txhoghunter
March 24, 2011, 12:31 PM
My Son has an electronic device that measurer's the wind speed, so I could easily calculate it's effect with your help.

Calculating wind at the muzzle is what this device is used for, and it is a great help.

However, to accurately compensate for wind, you must be able to estimate wind further downrange by using flags, trees, mirage, and/or other clues. This takes alot of practice because you not only have to read the speed of the wind, you must know the angle that it will be impacting the projectile and how much of the wind (the "value") will actually be affecting the round.

Jon_Snow
March 24, 2011, 01:55 PM
OP, check out any of the free online ballistic calculators. Hornady has one on their site but I know there are others.

hermannr
March 24, 2011, 02:13 PM
Sierra's 120 grain in 7mm has a BC of .420.

There is a balistic calculator here: http://www.biggameinfo.com/index.aspx?page=%2fbalcalc.ascx

buck460XVR
March 24, 2011, 06:26 PM
If you've been shooting out to 500 yards for the last 30 years and are just now noticing that the wind affects the flight of the projectile, I don't quite know what to tell you...

But I do wish you luck.;)

p

Now THAT'S funny.................:D

BullfrogKen
March 24, 2011, 06:36 PM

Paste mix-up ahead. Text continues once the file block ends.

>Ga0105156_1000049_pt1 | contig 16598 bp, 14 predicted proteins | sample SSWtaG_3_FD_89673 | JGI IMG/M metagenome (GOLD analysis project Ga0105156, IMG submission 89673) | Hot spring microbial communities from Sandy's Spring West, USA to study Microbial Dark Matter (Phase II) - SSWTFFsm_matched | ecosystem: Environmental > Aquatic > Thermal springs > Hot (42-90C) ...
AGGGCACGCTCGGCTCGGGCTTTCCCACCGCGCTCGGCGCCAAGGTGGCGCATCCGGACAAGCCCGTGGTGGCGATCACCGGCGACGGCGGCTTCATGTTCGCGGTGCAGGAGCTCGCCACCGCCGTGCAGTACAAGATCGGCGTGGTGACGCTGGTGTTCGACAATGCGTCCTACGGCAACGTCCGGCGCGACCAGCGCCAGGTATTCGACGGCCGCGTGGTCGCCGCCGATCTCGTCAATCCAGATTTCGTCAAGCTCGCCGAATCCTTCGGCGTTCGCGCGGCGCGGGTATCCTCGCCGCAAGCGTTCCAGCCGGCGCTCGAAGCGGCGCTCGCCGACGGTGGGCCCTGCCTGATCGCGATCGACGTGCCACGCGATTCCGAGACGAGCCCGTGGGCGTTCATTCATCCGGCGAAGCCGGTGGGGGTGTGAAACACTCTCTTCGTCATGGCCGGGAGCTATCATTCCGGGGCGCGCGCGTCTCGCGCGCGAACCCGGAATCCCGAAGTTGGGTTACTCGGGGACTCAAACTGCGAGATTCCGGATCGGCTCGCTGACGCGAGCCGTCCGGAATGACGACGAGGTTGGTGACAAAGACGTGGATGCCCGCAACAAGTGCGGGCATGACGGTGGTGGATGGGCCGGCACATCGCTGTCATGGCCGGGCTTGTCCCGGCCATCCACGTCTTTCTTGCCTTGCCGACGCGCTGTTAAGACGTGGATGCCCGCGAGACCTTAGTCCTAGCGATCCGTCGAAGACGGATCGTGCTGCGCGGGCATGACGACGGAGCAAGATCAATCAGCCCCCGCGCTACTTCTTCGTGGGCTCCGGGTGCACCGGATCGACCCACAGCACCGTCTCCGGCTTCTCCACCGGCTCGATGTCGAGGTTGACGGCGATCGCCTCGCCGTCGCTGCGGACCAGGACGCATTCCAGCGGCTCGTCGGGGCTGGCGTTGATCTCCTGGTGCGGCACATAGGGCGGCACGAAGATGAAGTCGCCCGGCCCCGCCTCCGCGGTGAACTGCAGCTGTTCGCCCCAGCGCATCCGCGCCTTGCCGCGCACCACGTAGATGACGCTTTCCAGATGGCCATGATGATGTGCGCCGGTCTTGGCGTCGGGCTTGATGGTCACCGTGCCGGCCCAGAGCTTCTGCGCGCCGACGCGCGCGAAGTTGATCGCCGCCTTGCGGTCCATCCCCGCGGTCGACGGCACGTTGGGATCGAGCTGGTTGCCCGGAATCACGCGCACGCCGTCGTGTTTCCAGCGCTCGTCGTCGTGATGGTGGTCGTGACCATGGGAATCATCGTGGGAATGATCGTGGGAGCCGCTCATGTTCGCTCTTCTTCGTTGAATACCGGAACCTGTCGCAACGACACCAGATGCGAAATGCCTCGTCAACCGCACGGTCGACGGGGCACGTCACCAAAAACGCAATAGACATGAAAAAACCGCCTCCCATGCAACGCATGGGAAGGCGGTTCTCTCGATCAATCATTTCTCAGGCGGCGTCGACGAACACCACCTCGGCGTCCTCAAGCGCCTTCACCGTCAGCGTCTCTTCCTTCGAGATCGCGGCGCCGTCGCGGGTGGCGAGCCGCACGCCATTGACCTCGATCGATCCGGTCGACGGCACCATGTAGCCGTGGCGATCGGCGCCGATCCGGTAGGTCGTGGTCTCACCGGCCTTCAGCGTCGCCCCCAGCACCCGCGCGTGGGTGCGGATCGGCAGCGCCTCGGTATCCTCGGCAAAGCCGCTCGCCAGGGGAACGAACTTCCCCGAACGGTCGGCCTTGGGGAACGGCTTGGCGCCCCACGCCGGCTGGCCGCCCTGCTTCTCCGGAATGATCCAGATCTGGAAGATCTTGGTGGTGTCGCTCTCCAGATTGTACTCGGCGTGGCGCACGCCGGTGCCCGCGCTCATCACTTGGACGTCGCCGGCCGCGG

All your questions are answered and explained here.


Applied Ballistics for Long Range Shooting (http://www.thehighroad.org/showthread.php?t=564891)


By the way, the V-max really doesn't do well at all at long range. The bullet profile doesn't handle distance well. 500 yards really is about the maximum distance before the poor aerodynamic design catches up with it. I've gotten great groups with mine in .308 out to 500. Beyond that, forget it.

Millwright
March 24, 2011, 07:42 PM
"Curiouser and curiouser" as said Alice. ....

Wind, (cross, head, quartering, tail) effect a bullet's flight from the time it leaves the muzzle until it impacts the target. Head and tail winds have the effect of increasing/decreasing the effective range, hence vertical impact point. "Cross" winds can make you cross, TBS, as their effects can influence bullet impact in range and windage depending upon angle to line of flight. It all comes down to bullet flight time and bullet weight. The longer wind has opportunity to influence bullet trajectory, the more it will effect impact point. One reason so many opt for those laser-quick calibers. Less "time of flight" for wind to effect trajectory......But Newton, (Sir Isaac, not Fig) plays a part, too. Heavier bullets tend to resist wind drift more than those little pills due to differences in inertia.

As a long time varmit shooter I'm only noting observations based upon real world experience. Those laser fast lite pills work OK in still conditions, but drift a lot in wind, making long shots at small targets more problematic. Heavier, (for caliber) pills tend to "buck the wind" better even if they're slower and exposed to its effects longer.

Lots of very good ballistic programs out there. Some will even run on your cell phone. All will work better if you input good actual ballistic data on the particular round/rifle you're using. Getting that data means more trigger time, but hey that's not an issue is it ? >MW